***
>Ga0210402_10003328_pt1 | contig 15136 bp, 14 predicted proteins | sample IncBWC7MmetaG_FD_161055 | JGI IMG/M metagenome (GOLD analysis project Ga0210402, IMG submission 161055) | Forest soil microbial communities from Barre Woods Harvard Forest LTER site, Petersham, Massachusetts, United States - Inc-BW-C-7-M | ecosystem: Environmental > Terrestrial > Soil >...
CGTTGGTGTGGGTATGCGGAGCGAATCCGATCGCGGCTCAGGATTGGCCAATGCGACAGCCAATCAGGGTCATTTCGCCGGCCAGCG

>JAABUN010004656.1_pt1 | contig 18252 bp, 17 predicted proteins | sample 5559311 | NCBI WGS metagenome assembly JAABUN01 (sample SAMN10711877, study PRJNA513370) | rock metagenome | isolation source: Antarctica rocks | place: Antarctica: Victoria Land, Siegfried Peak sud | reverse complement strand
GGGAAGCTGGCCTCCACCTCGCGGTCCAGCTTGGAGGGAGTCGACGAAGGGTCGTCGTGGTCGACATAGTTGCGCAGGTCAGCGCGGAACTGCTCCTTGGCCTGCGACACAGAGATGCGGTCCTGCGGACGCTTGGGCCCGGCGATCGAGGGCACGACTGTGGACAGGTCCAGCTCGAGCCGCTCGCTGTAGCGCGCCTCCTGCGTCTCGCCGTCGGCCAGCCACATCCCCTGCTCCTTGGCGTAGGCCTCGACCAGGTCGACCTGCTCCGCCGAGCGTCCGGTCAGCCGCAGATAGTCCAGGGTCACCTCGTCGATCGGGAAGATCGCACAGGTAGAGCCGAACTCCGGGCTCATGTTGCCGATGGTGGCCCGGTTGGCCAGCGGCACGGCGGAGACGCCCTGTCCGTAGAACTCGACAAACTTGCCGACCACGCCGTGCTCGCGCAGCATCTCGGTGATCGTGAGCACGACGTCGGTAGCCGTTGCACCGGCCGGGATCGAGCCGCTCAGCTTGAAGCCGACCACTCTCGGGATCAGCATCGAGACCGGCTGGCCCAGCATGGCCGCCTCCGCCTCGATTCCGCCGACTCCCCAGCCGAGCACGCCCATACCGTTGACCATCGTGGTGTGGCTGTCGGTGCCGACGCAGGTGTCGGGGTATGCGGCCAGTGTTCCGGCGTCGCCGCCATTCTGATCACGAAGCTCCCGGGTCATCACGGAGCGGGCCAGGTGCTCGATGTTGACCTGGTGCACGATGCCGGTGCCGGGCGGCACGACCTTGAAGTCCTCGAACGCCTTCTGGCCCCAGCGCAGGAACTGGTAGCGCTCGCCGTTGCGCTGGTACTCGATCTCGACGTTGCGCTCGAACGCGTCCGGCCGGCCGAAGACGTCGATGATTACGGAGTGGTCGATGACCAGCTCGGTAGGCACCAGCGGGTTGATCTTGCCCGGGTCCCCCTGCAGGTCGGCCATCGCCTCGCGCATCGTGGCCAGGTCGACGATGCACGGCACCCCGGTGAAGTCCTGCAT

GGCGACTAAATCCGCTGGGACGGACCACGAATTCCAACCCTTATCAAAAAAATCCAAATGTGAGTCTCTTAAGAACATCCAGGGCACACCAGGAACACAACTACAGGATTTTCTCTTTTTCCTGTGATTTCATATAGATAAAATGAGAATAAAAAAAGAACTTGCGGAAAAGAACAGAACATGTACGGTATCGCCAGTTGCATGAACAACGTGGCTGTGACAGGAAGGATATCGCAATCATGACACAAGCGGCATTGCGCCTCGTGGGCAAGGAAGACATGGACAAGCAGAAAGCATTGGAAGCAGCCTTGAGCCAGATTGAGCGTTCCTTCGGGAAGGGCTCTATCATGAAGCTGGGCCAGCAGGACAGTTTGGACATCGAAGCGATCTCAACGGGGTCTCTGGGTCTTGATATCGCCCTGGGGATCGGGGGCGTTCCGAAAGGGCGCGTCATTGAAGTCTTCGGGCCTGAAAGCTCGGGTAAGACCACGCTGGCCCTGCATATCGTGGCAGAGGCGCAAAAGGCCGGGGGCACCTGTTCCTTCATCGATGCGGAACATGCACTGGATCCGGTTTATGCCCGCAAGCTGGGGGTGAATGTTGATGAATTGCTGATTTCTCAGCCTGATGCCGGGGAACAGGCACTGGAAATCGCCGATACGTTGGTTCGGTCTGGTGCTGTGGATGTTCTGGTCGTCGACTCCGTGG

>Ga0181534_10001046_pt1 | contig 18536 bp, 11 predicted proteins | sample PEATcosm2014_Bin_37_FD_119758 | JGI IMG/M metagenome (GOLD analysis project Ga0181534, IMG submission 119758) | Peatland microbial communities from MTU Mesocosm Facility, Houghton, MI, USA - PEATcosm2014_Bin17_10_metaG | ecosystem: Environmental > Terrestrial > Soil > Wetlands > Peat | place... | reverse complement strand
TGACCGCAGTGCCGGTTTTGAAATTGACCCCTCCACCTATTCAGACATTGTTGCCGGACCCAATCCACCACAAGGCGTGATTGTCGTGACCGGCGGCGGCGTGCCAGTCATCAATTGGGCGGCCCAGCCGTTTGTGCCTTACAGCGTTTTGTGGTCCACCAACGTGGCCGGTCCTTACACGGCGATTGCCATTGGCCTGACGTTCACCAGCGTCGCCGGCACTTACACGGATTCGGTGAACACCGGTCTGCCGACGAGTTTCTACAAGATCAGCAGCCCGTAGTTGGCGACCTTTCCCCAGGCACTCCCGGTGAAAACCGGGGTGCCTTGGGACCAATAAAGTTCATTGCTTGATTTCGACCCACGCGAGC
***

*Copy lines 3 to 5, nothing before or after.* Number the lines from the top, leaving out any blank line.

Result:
>JAABUN010004656.1_pt1 | contig 18252 bp, 17 predicted proteins | sample 5559311 | NCBI WGS metagenome assembly JAABUN01 (sample SAMN10711877, study PRJNA513370) | rock metagenome | isolation source: Antarctica rocks | place: Antarctica: Victoria Land, Siegfried Peak sud | reverse complement strand
GGGAAGCTGGCCTCCACCTCGCGGTCCAGCTTGGAGGGAGTCGACGAAGGGTCGTCGTGGTCGACATAGTTGCGCAGGTCAGCGCGGAACTGCTCCTTGGCCTGCGACACAGAGATGCGGTCCTGCGGACGCTTGGGCCCGGCGATCGAGGGCACGACTGTGGACAGGTCCAGCTCGAGCCGCTCGCTGTAGCGCGCCTCCTGCGTCTCGCCGTCGGCCAGCCACATCCCCTGCTCCTTGGCGTAGGCCTCGACCAGGTCGACCTGCTCCGCCGAGCGTCCGGTCAGCCGCAGATAGTCCAGGGTCACCTCGTCGATCGGGAAGATCGCACAGGTAGAGCCGAACTCCGGGCTCATGTTGCCGATGGTGGCCCGGTTGGCCAGCGGCACGGCGGAGACGCCCTGTCCGTAGAACTCGACAAACTTGCCGACCACGCCGTGCTCGCGCAGCATCTCGGTGATCGTGAGCACGACGTCGGTAGCCGTTGCACCGGCCGGGATCGAGCCGCTCAGCTTGAAGCCGACCACTCTCGGGATCAGCATCGAGACCGGCTGGCCCAGCATGGCCGCCTCCGCCTCGATTCCGCCGACTCCCCAGCCGAGCACGCCCATACCGTTGACCATCGTGGTGTGGCTGTCGGTGCCGACGCAGGTGTCGGGGTATGCGGCCAGTGTTCCGGCGTCGCCGCCATTCTGATCACGAAGCTCCCGGGTCATCACGGAGCGGGCCAGGTGCTCGATGTTGACCTGGTGCACGATGCCGGTGCCGGGCGGCACGACCTTGAAGTCCTCGAACGCCTTCTGGCCCCAGCGCAGGAACTGGTAGCGCTCGCCGTTGCGCTGGTACTCGATCTCGACGTTGCGCTCGAACGCGTCCGGCCGGCCGAAGACGTCGATGATTACGGAGTGGTCGATGACCAGCTCGGTAGGCACCAGCGGGTTGATCTTGCCCGGGTCCCCCTGCAGGTCGGCCATCGCCTCGCGCATCGTGGCCAGGTCGACGATGCACGGCACCCCGGTGAAGTCCTGCAT

GGCGACTAAATCCGCTGGGACGGACCACGAATTCCAACCCTTATCAAAAAAATCCAAATGTGAGTCTCTTAAGAACATCCAGGGCACACCAGGAACACAACTACAGGATTTTCTCTTTTTCCTGTGATTTCATATAGATAAAATGAGAATAAAAAAAGAACTTGCGGAAAAGAACAGAACATGTACGGTATCGCCAGTTGCATGAACAACGTGGCTGTGACAGGAAGGATATCGCAATCATGACACAAGCGGCATTGCGCCTCGTGGGCAAGGAAGACATGGACAAGCAGAAAGCATTGGAAGCAGCCTTGAGCCAGATTGAGCGTTCCTTCGGGAAGGGCTCTATCATGAAGCTGGGCCAGCAGGACAGTTTGGACATCGAAGCGATCTCAACGGGGTCTCTGGGTCTTGATATCGCCCTGGGGATCGGGGGCGTTCCGAAAGGGCGCGTCATTGAAGTCTTCGGGCCTGAAAGCTCGGGTAAGACCACGCTGGCCCTGCATATCGTGGCAGAGGCGCAAAAGGCCGGGGGCACCTGTTCCTTCATCGATGCGGAACATGCACTGGATCCGGTTTATGCCCGCAAGCTGGGGGTGAATGTTGATGAATTGCTGATTTCTCAGCCTGATGCCGGGGAACAGGCACTGGAAATCGCCGATACGTTGGTTCGGTCTGGTGCTGTGGATGTTCTGGTCGTCGACTCCGTGG